Bill Parcells Not Buying that Slot Receivers Belong in the Hall of Fame

The Hall of Fame Coach said Great Receivers Must Play Outside Too

ATLANTA -- Along with Super Bowl week, this week is Hall of Fame week. It is when the list of 15 finalists is narrowed down to six (five modern era and one veteran) for enshrinement into Canton, Ohio this summer. Two Pats players, Richard Seymour and Ty Law, are finalists and could be inducted this summer. 10 years from now there might be an interesting discussion about slot receivers. Last week, Jerry Rice (told the Athletic) that it might be time to consider slot receivers for the Hall of Fame. Bill Parcells spoke about the issue with Pats Maven Monday.

"It's kind of a specialty position," Parcells said. "The position did not begin recently. Tom Landry did that with his offense. In the Cowboys Super Bowl victory over the Broncos in the late 1970s, Butch Johnson caught a touchdown pass."

Parcells thinks that unless the slot receiver could play outside, he probably should not be considered for the Hall of Fame.

"There are a lot of specialty positions now like third down receivers. Do you consider Darren Sproles? He is a very effective pass catching running back. There are also nickel defensive backs. Should they be considered? My take is only if the slot receiver could go outside/play wide on a consistent basis should he be considered."

Parcells is impressed with the how the Patriots have had success with slot receivers, which started with Troy Brown (who Parcells coached), then Wes Welker and now Julian Edelman. Parcells called Brown the leanest receiver in Pats history.

"They have done an excellent job making those players flourish in their system and that is what good coaching is," Parcells said. "Matching the talent to the system."

Parcells does not dismiss the production of these players, but is just not sure they are Hall of Fame caliber.

"Production is production. The Hall of Fame is supposed to have a standard of being dominant at your position. The receiver position is not just being able to play in the slot. The real great receivers play anywhere," Parcells said.

Parcells also think other receivers from years past like former Pats WR Stanley Morgan and Arizona Cardinals WR Roy Green deserve consideration. Morgan and Green have a much higher average yards per catch than most modern day receivers. Morgan averaged 19.2 yards per catch and Green averaged 16 yards per catch. Edelman has averaged around 10.8 yards per catch for his career. Green used to keep Parcells up at night (fondly calling him a son of a b***) when Parcells coached the Giants and Green was in his division.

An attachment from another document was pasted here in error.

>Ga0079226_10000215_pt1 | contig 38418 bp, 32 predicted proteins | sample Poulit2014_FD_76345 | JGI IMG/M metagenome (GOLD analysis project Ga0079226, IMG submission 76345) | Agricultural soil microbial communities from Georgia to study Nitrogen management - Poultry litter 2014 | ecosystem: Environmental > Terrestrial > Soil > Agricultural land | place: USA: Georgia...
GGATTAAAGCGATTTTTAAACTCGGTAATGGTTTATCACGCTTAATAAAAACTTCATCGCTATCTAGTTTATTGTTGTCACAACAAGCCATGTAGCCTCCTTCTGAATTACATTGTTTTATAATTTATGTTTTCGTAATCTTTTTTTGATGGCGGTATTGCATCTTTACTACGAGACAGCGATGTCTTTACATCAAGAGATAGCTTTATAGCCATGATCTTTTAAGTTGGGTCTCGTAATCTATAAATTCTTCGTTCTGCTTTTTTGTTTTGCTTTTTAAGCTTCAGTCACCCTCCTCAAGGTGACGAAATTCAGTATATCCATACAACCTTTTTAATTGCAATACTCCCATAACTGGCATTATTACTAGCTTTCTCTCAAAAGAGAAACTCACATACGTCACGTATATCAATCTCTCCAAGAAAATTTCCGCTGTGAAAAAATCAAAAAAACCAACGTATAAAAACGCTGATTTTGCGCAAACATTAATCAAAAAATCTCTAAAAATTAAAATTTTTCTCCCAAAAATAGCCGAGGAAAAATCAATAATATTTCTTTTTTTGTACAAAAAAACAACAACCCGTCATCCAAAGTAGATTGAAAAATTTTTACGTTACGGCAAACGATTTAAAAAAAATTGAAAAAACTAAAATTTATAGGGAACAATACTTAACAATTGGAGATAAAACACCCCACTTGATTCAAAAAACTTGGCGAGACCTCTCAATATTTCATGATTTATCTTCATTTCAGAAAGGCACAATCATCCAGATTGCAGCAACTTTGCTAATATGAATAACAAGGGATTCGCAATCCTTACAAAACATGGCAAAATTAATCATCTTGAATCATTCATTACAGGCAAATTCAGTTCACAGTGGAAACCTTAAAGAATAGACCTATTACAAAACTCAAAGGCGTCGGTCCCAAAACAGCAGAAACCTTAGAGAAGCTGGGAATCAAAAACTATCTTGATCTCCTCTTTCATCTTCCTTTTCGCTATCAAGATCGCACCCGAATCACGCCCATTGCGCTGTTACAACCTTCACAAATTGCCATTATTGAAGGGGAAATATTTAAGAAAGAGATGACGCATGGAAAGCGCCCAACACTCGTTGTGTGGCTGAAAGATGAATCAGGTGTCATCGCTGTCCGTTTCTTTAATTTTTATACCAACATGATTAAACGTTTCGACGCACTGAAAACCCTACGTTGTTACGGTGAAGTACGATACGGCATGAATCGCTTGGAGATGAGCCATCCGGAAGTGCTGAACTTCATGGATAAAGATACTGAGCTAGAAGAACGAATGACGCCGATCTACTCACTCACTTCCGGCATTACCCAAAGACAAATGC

"Green was my nemesis," Parcells said.

Parcells notes that those receivers played in era when there was a lot more man-to-man coverage and tighter coverage at the line of scrimmage. In overtime of the AFC Championship Game, Edelman received two free releases at the line of scrimmage on his two third-and-10 catches in overtime.

"Gotta give credit to the design of those plays, but he (Edelman) wouldn't get that if it was against me," Parcells said.

The Pats are likely thankful for the change in the rules that have allowed receivers to get more free releases. For a a six-year period, Welker led the league in receptions and he is a big reason why the Pats won 11 games in 2008 behind a pedestrian QB in Matt Cassel. Edelman's impact on the Pats offense this season cannot be understated. When he was suspended the first four games, the Pats were 2-2 and struggled to score points in two bad road losses.

Since returning, Edelman has 90 catches (74 regular season catches and 16 playoff catches). He had three catches for 55 yards on the Pats final two drives in overtime last week against Kansas City. Edelman now has 105 playoff catches - second only to Jerry Rice with 151 career playoff catches. Edelman has played in far more playoff games (17) than most players do in their career.

"That is in theory the highest level of competition," Parcells said. "But I don't think that is the best indicator because some guys received a lot more opportunities."

Edelman had a slow start to his career. His rookie year he caught 37 passes. Then in 2010 and 2011 he had only 11 catches combined. In 2012, he had only 21 catches. Edelman was a free agent and the Pats showed little interest. Edelman received a minimum salary type offer from the Pats and Giants.

He chose to return to the team he was familiar with - the Patriots. Starting in 2013, Edelman emerged as a top-flight receiver with 105 catches and and in 2014 he had 92 catches. Edelman had a great playoff run. Against the Baltimore Ravens in the divisional playoffs, he had eight catches for 74 yards to lead the team.

Edelman, however, made a play that will live in Patriots lore. Trailing 28- 21 in the second half, Edelman caught a lateral from Tom Brady and thew a 51-yard touchdown pass up the left sideline to Danny Amendola. Edelman continued the strong play in the Super Bowl against Seattle where he caught the game-winning touchdown pass against Seattle. Two years later, Edelman had five catches for 87 yards in the Super Bowl against Atlanta - including a 23-yard catch that bounced off several defenders on the game-tying drive at the end of regulation.

Parcells said the increased production of receivers is a function of the NFL's desire to have more scoring.

"That is what sells and that is what the owners want - nothing wrong with that," Parcells said. "But can you really compare Stanley Morgan who averaged 19.2 yards per catch to a player today who averaged 13.1 yards catch?"

The debate surely will continue for a long time.

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